German Christmas gifts: Advent calendars

German Christmas gifts: Advent calendars

by Karen Bradbury
Stripes Europe

With their fiddly little windows opening up to reveal a treat for each December day in the run-up to Christmas, Advent calendars are a gift that keeps on giving, at least for 24 days.

In a country like Germany, where so many traditions and festivals trace back centuries, it may surprise you to learn the Advent calendar tradition is, relatively speaking, not all that old. According to the website of Advent calendar pioneer Richard-Sellmer-Verlag, its origins trace back to the 19th century, when families in Protestant areas would erase a chalk-drawn line for every day in December leading up until Christmas Eve. The oldest known calendar as such dates back to 1851. A Christian bookshop in Hamburg published a Christmas clock forerunner in 1902, and in 1904, the “Neues Tagblatt Stuttgart” newspaper offered an Advent calendar insert as a gift for their readers.

Fast-forward to the post World War II period, and we can find a U.S. military connection to the calendars. The aforementioned Richard-Sellmer-Verlag, a publishing house in Stuttgart, received a permit for the printing of an Advent calendar from the U.S. occupying forces in December of 1945. The following year, Sellmer brought his calendar to a trade fair in Frankfurt in hopes of securing American buyers. Soldiers returning to the U.S. from Germany popularized them in their homeland, and after a photo of President Dwight D. Eisenhower’s grandchildren with an Advent calendar appeared in Newsweek in December of 1953, demand for the calendars soared. For more on the publishing company’s relationship with its U.S. customers, see https://sellmer-verlag.de/about-us.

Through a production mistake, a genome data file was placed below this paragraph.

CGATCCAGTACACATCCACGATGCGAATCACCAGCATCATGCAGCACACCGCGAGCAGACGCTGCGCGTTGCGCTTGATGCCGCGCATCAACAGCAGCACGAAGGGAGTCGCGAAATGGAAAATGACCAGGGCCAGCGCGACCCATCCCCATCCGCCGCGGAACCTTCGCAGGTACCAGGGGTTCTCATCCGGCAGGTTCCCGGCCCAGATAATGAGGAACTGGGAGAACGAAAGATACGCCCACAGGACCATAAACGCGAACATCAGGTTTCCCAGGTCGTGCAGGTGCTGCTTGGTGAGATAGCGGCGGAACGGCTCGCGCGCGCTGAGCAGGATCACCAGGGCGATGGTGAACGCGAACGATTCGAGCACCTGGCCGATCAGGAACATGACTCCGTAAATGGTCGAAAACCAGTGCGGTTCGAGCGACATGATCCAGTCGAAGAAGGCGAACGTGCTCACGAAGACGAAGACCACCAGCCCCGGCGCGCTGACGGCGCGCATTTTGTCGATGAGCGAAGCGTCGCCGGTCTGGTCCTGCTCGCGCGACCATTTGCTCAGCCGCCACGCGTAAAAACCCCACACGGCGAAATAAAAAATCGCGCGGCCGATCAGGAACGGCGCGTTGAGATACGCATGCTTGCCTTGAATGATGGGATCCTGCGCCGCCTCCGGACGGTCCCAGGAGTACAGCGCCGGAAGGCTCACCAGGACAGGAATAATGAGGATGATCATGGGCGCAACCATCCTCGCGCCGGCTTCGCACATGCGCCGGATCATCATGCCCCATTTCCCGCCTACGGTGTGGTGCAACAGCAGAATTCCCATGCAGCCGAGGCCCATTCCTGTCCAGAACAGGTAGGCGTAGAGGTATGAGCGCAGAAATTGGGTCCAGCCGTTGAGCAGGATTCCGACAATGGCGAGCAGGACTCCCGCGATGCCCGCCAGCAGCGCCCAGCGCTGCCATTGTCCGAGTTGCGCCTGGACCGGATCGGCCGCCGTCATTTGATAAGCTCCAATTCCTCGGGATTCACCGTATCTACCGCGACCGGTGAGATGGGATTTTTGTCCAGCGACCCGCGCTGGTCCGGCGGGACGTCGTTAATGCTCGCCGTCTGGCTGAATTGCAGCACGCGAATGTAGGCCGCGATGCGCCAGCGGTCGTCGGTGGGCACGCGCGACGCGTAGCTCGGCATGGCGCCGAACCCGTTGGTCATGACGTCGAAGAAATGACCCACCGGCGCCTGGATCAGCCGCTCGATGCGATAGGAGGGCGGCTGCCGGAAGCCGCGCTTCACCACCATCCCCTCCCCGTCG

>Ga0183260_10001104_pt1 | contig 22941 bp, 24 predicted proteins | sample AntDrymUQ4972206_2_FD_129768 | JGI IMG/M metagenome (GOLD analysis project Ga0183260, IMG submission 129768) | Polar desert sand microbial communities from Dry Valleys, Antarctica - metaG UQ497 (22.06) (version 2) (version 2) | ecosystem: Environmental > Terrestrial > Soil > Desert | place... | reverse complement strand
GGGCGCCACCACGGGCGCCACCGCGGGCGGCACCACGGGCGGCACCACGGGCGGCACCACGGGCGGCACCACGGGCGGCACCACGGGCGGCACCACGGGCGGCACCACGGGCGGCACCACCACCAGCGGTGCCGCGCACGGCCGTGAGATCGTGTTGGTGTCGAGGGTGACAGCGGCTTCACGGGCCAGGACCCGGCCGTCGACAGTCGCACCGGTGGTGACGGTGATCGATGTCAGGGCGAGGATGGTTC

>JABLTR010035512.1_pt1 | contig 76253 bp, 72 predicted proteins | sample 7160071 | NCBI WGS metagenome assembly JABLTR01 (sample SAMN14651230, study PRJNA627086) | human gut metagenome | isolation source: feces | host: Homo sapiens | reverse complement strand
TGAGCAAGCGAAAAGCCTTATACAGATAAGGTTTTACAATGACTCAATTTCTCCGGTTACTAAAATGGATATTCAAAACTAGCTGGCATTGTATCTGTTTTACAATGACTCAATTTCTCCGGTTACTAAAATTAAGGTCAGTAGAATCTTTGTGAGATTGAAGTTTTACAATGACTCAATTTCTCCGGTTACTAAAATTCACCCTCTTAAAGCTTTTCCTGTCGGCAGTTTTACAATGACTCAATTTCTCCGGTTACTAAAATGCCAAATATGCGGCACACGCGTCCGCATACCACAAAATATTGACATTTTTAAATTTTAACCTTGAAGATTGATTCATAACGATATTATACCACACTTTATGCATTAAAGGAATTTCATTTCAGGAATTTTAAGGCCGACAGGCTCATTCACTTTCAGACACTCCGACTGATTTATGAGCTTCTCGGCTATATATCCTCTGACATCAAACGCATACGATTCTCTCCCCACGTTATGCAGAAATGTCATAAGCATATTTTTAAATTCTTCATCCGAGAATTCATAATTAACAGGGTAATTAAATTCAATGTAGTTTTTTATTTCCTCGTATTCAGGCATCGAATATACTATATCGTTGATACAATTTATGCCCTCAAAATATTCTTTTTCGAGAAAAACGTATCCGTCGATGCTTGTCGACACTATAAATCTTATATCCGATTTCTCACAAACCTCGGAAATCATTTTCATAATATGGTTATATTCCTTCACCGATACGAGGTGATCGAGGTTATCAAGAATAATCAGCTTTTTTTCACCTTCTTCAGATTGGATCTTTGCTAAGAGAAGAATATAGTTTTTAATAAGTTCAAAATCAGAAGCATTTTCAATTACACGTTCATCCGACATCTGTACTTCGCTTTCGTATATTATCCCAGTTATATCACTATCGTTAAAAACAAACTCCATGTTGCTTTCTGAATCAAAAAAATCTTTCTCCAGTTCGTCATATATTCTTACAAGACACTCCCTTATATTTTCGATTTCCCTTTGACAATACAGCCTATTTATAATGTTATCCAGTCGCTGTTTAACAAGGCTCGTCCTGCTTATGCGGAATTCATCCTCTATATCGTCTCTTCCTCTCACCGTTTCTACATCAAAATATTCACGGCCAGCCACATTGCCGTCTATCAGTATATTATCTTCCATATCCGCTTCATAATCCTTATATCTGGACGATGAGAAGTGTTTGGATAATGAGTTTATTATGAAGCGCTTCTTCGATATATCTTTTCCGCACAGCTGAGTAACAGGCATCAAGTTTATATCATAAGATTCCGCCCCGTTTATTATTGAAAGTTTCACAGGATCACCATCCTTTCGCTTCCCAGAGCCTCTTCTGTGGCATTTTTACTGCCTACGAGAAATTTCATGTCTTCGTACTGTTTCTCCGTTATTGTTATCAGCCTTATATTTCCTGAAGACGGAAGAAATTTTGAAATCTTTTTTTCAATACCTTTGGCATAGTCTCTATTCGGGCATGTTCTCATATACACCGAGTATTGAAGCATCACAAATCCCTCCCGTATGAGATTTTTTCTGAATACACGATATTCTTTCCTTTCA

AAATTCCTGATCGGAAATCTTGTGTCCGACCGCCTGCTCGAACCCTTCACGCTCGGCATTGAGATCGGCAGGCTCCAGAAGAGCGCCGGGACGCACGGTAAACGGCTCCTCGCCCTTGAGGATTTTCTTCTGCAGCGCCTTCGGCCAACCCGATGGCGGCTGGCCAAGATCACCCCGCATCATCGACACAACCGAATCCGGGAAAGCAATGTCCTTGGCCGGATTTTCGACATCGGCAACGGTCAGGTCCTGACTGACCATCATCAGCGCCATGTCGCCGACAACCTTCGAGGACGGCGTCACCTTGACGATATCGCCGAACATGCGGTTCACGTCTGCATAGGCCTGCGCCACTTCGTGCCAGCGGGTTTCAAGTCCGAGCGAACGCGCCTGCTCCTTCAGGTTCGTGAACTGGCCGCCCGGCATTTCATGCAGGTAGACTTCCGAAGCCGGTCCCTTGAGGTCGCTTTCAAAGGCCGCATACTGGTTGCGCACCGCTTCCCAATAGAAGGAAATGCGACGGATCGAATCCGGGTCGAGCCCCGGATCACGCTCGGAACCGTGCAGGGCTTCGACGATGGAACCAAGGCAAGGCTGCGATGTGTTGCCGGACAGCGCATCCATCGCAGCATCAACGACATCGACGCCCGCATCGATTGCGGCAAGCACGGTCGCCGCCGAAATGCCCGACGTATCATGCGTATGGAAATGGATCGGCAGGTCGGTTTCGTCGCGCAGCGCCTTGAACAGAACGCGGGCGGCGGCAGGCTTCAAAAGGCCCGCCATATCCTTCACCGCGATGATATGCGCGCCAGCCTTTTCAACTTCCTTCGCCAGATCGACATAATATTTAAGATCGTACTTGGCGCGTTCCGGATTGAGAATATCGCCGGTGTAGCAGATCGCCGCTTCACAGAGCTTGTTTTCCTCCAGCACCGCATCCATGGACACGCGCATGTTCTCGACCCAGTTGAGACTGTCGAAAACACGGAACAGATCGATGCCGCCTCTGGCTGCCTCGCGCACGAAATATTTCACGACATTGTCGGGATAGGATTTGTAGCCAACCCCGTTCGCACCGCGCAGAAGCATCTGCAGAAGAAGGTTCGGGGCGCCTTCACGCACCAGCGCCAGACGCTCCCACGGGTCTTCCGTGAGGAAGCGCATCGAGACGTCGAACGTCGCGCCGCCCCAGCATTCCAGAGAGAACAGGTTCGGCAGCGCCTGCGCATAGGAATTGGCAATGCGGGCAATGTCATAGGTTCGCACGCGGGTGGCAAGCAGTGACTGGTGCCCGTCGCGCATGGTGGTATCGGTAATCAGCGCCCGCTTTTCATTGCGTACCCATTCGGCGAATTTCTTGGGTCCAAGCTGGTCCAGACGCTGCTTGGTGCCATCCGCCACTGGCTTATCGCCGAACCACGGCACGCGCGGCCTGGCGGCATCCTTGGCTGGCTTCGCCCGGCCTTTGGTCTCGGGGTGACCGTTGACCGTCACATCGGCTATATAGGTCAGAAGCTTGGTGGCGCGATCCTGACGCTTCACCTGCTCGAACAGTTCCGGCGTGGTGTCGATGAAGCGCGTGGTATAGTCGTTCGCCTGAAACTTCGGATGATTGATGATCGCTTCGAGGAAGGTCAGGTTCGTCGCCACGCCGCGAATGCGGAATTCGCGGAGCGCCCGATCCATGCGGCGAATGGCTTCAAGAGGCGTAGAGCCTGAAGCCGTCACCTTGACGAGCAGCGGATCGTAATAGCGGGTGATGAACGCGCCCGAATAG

A welcome twist on tradition occurred in the late 1950s, when the first calendars with chocolate candies were produced.

Chocolate Advent calendars appear in German supermarkets, drug stores and specialty shops across all price points, the cheapest of which go for a mere two or three euros—our item of choice to kick off this list of fabulous stocking stuffers that say Germany ringing up at ten euros or less.

As you’ve no doubt noticed, today’s Advent calendars open up to reveal much more than chocolate. Department stores sell them laden with cosmetics and perfumes. A drugstore version offers tea lovers the chance to sample a new kind of tea each day. Beer lovers would no doubt appreciate finding the “KALEA Bier Adventskalender” next to their stockings. You don’t even need to be human to enjoy one, as several versions for dogs are on the market too.

Another reason to rush out and buy an Advent calendar this very day? Once December arrives, unsold articles are often marked down to sell fast.

Travel tip: Several German cities use the pretty facades of their buildings to create gigantic Advent calendar-inspired displays. At a set time each day, a new window is opened to reveal a new tableau. The one in Gengenbach, a charming village in the Black Forest, is widely considered the world's largest, and Quedlinberg is home to what’s termed the biggest “living calendar.”

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